Investing can be a tricky and risky business, but typically not with CDs, or certificates of deposit. As a refresher, although a CD is similar to a savings account, it differs in that it has a specific, fixed term and a fixed interest rate. CD interest rates are generally higher than those associated with traditional savings accounts, helping your money to grow faster. CDs are also generally looked upon as a safer alternative to investing in stocks or mutual funds because CD interest rates are guaranteed, and unlike a lot of other types of investments, CD deposits are protected by FDIC insurance at member FDIC banks. At BankFive, CD deposits are covered by both FDIC and DIF insurance
, resulting in 100% deposit coverage, even beyond conventional FDIC limits.
CDs are intended to be held until maturity, at which time the money may be withdrawn together with the accrued interest. And, they offer flexibility as far as the amount of time before they mature. CD term lengths typically range anywhere from 3 months to 10 years. It’s important to note however, that if you withdraw the funds in a CD before it reaches maturity, you’ll usually be hit with an early withdrawal penalty. The amount of the penalty will vary depending on the financial institution you’re dealing with, so it’s best to read all of the fine print associated with the product before making a CD investment. Depending on how you look at things though, the early withdrawal penalty associated with CDs could actually be a good thing. In some cases, knowing you’ll be penalized if you try to access your money before the CD “ripens” can be the deterrent necessary to keep you from dipping into your savings before your savings goals are met.
So if a CD sounds like a good investment to you, how should you go about choosing a term length? Which CD term is right for you will depend on your individual financial needs and circumstances. For example, if you’re looking to set aside some money for only a brief period of time, then a 3- or 6-month CD might be the way to go. But it’s worth noting that short-term CDs usually have relatively low interest rates.
For the most part, the longer the term of your CD, the higher the interest rate associated with it. You’ll typically find the best rates of return with CDs that are locked in for multiple years. But one thing to consider before tying your money up in a multi-year CD, is whether interest rates are expected to rise. You wouldn’t want to put a significant amount of money into a 5-year CD at a 2.00% interest rate, only to find that the bank is offering the same CD at a 2.20% rate the following month. With a fixed-rate CD, it’s important to keep in mind that once your CD rate is locked in, it won’t change for the entire length of the term you’ve committed to, even if the financial institution starts offering the same term at a higher rate. For this reason, it’s a good idea to stay up-to-date with news about interest rates, so you have some idea about when they might be raised or lowered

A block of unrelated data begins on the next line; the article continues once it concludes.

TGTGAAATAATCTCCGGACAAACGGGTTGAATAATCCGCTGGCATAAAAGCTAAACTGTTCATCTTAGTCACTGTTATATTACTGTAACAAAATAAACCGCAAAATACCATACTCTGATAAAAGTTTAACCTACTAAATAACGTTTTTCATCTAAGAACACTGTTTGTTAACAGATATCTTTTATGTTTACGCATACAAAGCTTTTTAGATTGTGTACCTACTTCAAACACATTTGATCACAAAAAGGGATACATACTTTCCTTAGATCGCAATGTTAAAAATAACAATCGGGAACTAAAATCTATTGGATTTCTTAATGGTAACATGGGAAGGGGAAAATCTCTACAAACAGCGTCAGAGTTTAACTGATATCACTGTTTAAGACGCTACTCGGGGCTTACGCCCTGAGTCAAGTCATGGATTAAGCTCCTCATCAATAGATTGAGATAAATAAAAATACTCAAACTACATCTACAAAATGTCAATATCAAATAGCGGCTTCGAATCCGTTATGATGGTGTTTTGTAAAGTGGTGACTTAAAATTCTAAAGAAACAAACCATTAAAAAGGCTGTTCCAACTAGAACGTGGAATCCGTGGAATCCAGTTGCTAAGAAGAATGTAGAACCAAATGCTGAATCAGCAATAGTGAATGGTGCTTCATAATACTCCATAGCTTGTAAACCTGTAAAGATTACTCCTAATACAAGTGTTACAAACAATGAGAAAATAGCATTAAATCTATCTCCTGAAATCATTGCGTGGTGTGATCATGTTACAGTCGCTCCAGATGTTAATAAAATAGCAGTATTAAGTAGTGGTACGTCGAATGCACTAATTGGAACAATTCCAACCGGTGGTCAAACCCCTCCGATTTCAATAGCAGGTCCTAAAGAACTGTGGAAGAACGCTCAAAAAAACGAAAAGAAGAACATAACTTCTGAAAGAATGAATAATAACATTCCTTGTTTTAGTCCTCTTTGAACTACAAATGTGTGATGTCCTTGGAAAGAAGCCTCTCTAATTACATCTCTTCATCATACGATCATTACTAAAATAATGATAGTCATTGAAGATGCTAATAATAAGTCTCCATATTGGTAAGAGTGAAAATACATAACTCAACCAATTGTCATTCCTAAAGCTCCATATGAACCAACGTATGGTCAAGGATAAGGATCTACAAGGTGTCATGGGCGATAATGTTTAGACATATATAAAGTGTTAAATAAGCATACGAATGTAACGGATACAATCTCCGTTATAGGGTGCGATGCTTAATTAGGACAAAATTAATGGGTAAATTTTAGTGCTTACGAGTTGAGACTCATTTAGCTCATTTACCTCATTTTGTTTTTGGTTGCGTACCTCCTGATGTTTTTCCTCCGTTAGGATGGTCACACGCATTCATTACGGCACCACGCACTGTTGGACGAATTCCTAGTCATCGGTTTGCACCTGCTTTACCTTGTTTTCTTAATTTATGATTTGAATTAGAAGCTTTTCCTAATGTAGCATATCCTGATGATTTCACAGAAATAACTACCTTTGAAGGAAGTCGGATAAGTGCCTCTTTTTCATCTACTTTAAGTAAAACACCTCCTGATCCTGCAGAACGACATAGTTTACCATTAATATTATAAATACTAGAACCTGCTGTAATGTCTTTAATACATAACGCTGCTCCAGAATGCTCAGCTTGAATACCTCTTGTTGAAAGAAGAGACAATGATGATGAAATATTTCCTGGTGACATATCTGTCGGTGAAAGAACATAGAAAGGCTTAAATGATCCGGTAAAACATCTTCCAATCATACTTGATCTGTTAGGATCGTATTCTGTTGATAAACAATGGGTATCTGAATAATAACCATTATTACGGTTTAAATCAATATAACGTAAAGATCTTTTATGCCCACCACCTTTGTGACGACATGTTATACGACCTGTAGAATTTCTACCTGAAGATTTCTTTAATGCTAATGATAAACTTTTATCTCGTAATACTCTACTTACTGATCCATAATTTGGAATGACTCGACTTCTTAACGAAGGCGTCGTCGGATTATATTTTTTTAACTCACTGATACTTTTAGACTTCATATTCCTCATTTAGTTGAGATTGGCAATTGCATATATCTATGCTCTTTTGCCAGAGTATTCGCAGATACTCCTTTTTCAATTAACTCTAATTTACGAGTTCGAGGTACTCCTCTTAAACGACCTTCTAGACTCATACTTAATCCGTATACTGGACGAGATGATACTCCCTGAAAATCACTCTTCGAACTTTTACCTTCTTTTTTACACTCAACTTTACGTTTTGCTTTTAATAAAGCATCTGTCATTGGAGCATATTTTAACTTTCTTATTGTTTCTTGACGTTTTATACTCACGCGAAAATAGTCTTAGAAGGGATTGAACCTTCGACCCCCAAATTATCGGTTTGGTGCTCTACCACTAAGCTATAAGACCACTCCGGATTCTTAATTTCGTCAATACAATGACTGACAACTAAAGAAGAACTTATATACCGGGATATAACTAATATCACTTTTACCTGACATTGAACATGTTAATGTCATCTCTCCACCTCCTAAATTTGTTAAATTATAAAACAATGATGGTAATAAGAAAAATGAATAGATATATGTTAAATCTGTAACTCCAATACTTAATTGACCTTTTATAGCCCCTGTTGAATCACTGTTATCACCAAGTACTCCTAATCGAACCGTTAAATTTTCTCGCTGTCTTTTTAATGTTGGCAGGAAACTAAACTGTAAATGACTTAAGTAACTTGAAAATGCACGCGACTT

Another thing to keep in mind about CDs, is that you typically can’t add money to them once you’ve made your initial deposit at account opening. That is, until your CD matures, at which time you can add additional funds if you’d like, or close out your CD. If you would like the ability to add funds to your CD on an ongoing basis, you should be on the lookout for an add-on CD. An add-on CD is a fixed-term CD that permits you to deposit additional funds into it throughout its term. These types of CDs can be hard to find, but BankFive offers one. BankFive’s special 2-Year Investment CD
allows additional deposits to be made at any time, with as little as $10. And, there is only a $100 minimum balance to open a 2-Year Investment CD account.
If you have a significant amount of money to invest, another way to regularly add money to CDs is to invest in a variety of CD lengths, so that you have CDs maturing at a regular basis. Each time a CD matures, you can either withdraw the funds, add funds, or just let the existing balance roll over to a new term. This type of strategy is referred to as CD laddering. CD laddering allows you access to CD funds on an ongoing basis.
Financial experts recommend using a mix of short and long terms for CD laddering. If you have some that are shorter term with a lower interest rate and some that are longer term with a higher interest rate, you benefit because if you average out all the rates, it's as if you had a longer term CD all along.
No matter what CD length you decide to go with, it’s a good idea to shop around for the best deals, just like you would when looking for a new car. You’ll also want to be sure to read all of the terms and conditions carefully before opening your CD, so you know exactly what to expect. And don’t forget that it’s always a good idea to consult a financial professional or tax advisor before making any major investment decisions!